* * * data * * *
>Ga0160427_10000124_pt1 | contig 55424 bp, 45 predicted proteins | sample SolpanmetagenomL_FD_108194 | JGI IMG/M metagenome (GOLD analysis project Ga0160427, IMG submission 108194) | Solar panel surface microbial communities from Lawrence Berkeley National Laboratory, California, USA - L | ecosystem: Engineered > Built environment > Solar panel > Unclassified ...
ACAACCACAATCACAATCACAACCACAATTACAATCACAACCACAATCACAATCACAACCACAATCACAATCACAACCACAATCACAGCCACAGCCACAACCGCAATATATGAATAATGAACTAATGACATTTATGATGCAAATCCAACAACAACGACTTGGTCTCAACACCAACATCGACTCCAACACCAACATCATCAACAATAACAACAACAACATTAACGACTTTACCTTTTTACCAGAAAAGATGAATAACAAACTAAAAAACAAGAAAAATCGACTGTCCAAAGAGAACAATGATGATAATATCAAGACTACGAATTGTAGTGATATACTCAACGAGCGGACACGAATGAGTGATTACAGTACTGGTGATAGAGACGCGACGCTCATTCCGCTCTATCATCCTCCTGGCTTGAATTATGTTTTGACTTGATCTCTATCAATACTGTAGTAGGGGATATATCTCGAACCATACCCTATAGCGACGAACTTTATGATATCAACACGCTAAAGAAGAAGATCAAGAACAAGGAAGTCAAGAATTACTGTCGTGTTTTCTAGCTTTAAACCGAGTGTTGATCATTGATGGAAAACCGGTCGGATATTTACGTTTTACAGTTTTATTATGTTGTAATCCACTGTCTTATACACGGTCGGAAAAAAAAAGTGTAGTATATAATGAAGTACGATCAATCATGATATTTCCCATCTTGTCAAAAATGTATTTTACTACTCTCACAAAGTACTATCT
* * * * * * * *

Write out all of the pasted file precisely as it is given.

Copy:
>Ga0160427_10000124_pt1 | contig 55424 bp, 45 predicted proteins | sample SolpanmetagenomL_FD_108194 | JGI IMG/M metagenome (GOLD analysis project Ga0160427, IMG submission 108194) | Solar panel surface microbial communities from Lawrence Berkeley National Laboratory, California, USA - L | ecosystem: Engineered > Built environment > Solar panel > Unclassified ...
ACAACCACAATCACAATCACAACCACAATTACAATCACAACCACAATCACAATCACAACCACAATCACAATCACAACCACAATCACAGCCACAGCCACAACCGCAATATATGAATAATGAACTAATGACATTTATGATGCAAATCCAACAACAACGACTTGGTCTCAACACCAACATCGACTCCAACACCAACATCATCAACAATAACAACAACAACATTAACGACTTTACCTTTTTACCAGAAAAGATGAATAACAAACTAAAAAACAAGAAAAATCGACTGTCCAAAGAGAACAATGATGATAATATCAAGACTACGAATTGTAGTGATATACTCAACGAGCGGACACGAATGAGTGATTACAGTACTGGTGATAGAGACGCGACGCTCATTCCGCTCTATCATCCTCCTGGCTTGAATTATGTTTTGACTTGATCTCTATCAATACTGTAGTAGGGGATATATCTCGAACCATACCCTATAGCGACGAACTTTATGATATCAACACGCTAAAGAAGAAGATCAAGAACAAGGAAGTCAAGAATTACTGTCGTGTTTTCTAGCTTTAAACCGAGTGTTGATCATTGATGGAAAACCGGTCGGATATTTACGTTTTACAGTTTTATTATGTTGTAATCCACTGTCTTATACACGGTCGGAAAAAAAAAGTGTAGTATATAATGAAGTACGATCAATCATGATATTTCCCATCTTGTCAAAAATGTATTTTACTACTCTCACAAAGTACTATCT